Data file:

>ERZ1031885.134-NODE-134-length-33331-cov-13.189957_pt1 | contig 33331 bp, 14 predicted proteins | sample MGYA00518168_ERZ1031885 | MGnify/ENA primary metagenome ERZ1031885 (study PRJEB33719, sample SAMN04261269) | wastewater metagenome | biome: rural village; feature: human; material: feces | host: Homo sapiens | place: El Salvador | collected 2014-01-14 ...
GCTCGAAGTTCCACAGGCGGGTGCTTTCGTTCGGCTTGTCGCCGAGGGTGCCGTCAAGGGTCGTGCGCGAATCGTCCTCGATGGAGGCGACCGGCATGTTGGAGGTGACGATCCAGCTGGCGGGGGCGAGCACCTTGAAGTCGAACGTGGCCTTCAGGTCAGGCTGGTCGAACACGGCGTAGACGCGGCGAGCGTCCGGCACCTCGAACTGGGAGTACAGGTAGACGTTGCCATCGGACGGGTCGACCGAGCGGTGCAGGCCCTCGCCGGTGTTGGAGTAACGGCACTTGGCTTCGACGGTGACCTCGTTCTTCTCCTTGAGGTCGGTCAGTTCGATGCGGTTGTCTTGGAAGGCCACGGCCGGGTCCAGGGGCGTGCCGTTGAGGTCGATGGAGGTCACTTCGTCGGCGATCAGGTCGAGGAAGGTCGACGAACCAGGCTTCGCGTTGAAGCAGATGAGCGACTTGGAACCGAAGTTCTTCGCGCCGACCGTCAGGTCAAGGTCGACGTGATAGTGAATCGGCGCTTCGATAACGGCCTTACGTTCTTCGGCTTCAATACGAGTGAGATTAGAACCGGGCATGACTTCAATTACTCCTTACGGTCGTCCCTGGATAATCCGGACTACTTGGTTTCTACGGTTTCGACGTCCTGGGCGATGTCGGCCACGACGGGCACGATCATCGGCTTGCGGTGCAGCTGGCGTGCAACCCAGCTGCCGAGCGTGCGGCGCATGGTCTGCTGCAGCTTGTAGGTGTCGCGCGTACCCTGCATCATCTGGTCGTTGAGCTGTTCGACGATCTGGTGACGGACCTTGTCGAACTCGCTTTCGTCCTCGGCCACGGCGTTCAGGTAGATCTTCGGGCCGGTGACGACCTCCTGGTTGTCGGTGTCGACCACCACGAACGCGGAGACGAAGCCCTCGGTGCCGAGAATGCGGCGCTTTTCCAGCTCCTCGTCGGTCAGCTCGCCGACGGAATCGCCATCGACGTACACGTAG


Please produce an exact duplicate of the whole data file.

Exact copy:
>ERZ1031885.134-NODE-134-length-33331-cov-13.189957_pt1 | contig 33331 bp, 14 predicted proteins | sample MGYA00518168_ERZ1031885 | MGnify/ENA primary metagenome ERZ1031885 (study PRJEB33719, sample SAMN04261269) | wastewater metagenome | biome: rural village; feature: human; material: feces | host: Homo sapiens | place: El Salvador | collected 2014-01-14 ...
GCTCGAAGTTCCACAGGCGGGTGCTTTCGTTCGGCTTGTCGCCGAGGGTGCCGTCAAGGGTCGTGCGCGAATCGTCCTCGATGGAGGCGACCGGCATGTTGGAGGTGACGATCCAGCTGGCGGGGGCGAGCACCTTGAAGTCGAACGTGGCCTTCAGGTCAGGCTGGTCGAACACGGCGTAGACGCGGCGAGCGTCCGGCACCTCGAACTGGGAGTACAGGTAGACGTTGCCATCGGACGGGTCGACCGAGCGGTGCAGGCCCTCGCCGGTGTTGGAGTAACGGCACTTGGCTTCGACGGTGACCTCGTTCTTCTCCTTGAGGTCGGTCAGTTCGATGCGGTTGTCTTGGAAGGCCACGGCCGGGTCCAGGGGCGTGCCGTTGAGGTCGATGGAGGTCACTTCGTCGGCGATCAGGTCGAGGAAGGTCGACGAACCAGGCTTCGCGTTGAAGCAGATGAGCGACTTGGAACCGAAGTTCTTCGCGCCGACCGTCAGGTCAAGGTCGACGTGATAGTGAATCGGCGCTTCGATAACGGCCTTACGTTCTTCGGCTTCAATACGAGTGAGATTAGAACCGGGCATGACTTCAATTACTCCTTACGGTCGTCCCTGGATAATCCGGACTACTTGGTTTCTACGGTTTCGACGTCCTGGGCGATGTCGGCCACGACGGGCACGATCATCGGCTTGCGGTGCAGCTGGCGTGCAACCCAGCTGCCGAGCGTGCGGCGCATGGTCTGCTGCAGCTTGTAGGTGTCGCGCGTACCCTGCATCATCTGGTCGTTGAGCTGTTCGACGATCTGGTGACGGACCTTGTCGAACTCGCTTTCGTCCTCGGCCACGGCGTTCAGGTAGATCTTCGGGCCGGTGACGACCTCCTGGTTGTCGGTGTCGACCACCACGAACGCGGAGACGAAGCCCTCGGTGCCGAGAATGCGGCGCTTTTCCAGCTCCTCGTCGGTCAGCTCGCCGACGGAATCGCCATCGACGTACACGTAG